A panel of experts convened by the nonprofit organization that manages the Internet's domain-name system today took aim at the company that controls the popular "dot-com" and "dot-net" domains, issuing a report concluding that a controversial search service designed to make money off Web-browser typos is a threat to the stability of the Internet and should remain offline indefinitely.
The service in question, called Site Finder, was launched by Mountain View, Calif.-based VeriSign Inc. last September. Users who entered nonexistent or inactive Internet addresses in their Web browsers were automatically redirected to the Site Finder page, which featured an Internet search tool supported by advertisers.
The launch of Site Finder produced an uproar in technology circles last year, with critics charging that it undermined the stability of the massive dot-com and dot-net Internet domains, which VeriSign operates under an agreement with Internet authorities and the U.S. Government.
In addition, Site Finder was a direct assault on companies like Microsoft and America Online that also try to capitalize on requests for nonexistent Internet address. Users of Microsoft's Internet Explorer, for example, are currently taken to an MSN search page when they request a bad Web address. But when Site Finder was active, those Microsoft users were instead sent to the VeriSign service, something the company was able to achieve because it controlls the dot-com and dot-net domains at the registry level.
VeriSign shut down Site Finder in October after the Internet Corporation for Assigned Names and Numbers (ICANN) ordered the company to halt the service while a panel of security experts studied its impact on the Internet's global addressing system. Today that panel said Site Finder should stay mothballed.
Site Finder represents an "approach to using the domain name system is not a good approach," said Steve Crocker, the chair of the ICANN Security and Stability Advisory Committee. "We have absolutely nothing against consumer services on their own; it's just a question of how those services are introduced and whether they upset the apple cart for other services and Internet users."
VeriSign today said the ICANN panel's review process was flawed.
"We're not surprised by the findings, considering key members of the committee had already made up their minds about Site Finder before the hearings began. What we are surprised about is that a full nine months after they began their review, they still haven't provided any data or evidence to back up their claims," said Tom Galvin, vice president of government relations for VeriSign.
When Site Finder was launched, critics said it interfered with the normal functioning of the domain-name system, causing a number of Internet-based systems, including certain e-mail programs and spam filters, to malfunction.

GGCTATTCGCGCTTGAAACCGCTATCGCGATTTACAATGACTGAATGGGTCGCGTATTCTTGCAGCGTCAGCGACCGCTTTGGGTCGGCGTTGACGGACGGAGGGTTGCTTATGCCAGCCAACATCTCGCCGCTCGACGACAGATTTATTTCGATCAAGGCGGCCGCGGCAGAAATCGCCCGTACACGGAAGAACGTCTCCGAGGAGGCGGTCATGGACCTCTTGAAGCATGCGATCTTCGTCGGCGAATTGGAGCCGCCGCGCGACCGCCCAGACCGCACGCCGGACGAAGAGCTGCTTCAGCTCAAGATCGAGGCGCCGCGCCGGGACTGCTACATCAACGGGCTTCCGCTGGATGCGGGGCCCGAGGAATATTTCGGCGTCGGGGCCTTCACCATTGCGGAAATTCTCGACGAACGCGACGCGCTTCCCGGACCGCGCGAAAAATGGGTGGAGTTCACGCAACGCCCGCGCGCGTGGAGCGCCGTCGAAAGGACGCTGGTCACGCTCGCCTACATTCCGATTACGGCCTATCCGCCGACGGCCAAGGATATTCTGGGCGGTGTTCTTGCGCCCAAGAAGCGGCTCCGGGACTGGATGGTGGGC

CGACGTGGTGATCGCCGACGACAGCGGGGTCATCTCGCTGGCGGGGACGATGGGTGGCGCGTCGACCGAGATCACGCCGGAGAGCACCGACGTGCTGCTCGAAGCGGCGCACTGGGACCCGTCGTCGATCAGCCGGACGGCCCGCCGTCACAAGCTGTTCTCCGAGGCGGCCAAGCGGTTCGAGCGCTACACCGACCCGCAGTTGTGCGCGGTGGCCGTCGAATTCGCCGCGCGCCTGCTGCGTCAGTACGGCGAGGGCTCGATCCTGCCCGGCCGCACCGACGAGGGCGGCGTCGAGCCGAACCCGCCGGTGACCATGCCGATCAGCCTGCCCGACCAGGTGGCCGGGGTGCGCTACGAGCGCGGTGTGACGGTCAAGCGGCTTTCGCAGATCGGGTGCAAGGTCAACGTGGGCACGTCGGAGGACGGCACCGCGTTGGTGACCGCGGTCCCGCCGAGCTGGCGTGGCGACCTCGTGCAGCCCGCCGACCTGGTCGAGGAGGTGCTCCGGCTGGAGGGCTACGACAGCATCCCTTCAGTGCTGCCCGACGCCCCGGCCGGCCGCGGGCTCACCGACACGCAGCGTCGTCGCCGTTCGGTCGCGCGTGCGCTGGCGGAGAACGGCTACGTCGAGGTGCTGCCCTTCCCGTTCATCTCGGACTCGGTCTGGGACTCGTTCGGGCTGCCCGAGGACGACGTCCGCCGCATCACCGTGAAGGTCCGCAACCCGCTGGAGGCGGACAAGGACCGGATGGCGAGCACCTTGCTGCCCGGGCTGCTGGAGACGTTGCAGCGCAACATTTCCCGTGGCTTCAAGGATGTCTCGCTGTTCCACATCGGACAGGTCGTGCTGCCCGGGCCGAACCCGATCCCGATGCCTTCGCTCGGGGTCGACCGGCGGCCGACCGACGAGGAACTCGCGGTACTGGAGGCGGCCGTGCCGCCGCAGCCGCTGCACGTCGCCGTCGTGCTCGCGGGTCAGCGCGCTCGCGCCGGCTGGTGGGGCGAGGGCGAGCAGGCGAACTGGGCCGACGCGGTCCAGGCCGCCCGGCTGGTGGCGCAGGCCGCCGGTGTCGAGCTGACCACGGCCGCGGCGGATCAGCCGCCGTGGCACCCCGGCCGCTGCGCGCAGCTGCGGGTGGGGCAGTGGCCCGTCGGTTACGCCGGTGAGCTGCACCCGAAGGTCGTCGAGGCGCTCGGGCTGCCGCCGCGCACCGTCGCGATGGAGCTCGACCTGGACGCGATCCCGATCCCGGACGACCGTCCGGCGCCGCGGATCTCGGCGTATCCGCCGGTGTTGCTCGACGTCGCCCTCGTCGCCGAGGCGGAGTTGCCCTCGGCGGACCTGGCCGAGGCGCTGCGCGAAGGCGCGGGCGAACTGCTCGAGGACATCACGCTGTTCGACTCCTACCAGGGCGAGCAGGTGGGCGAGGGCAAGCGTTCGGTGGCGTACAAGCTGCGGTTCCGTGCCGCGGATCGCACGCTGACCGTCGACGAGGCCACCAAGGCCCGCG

Those criticisms were highlighted in the ICANN report issued today. Because dot-com is such a ubiquitous online destination, those systems rely on the smooth functioning of the dot-com infrastructure; when that infrastructure is changed it can cause ripples throughout the Internet, Crocker said.
"VeriSign's actions did not have network-shattering effects but did violate fundamental architectural principles and well-established codes of conduct and good practice intended to ensure stability," the report said.
"They [VeriSign] took actions which imposed costs on third parties. Other people had to spend money and do work that was kind of unilaterally be imposed on them by VeriSign's actions. They did what they wanted to do and other people were displaced," Crocker said.
When VeriSign took Site Finder offline in October, it did so under protest, arguing that the service was overwhelmingly popular with ordinary Internet users -- VeriSign said its own survey found that 84 percent of users thought Site Finder was "helpful." Galvin said VeriSign continues to "work with the community on how to improve" Site Finder, but he said the company has not made any decision to relaunch it.
Crocker said the ICANN committee found that the problems with Site Finder were beyond simple fixes. "We don't know of any way to make it a safe or palatable process," he said.
VeriSign officials have also argued that ICANN overstepped its bounds when it demanded that the service be turned off. The company sued ICANN in February, asking that a federal judge scale back the oversight body's power to decide what new services are added to the Internet's domain-name system. The case is still pending.
The report now goes to the ICANN Board of Directors, which has the final say on any rules relating to Site Finder and similar services.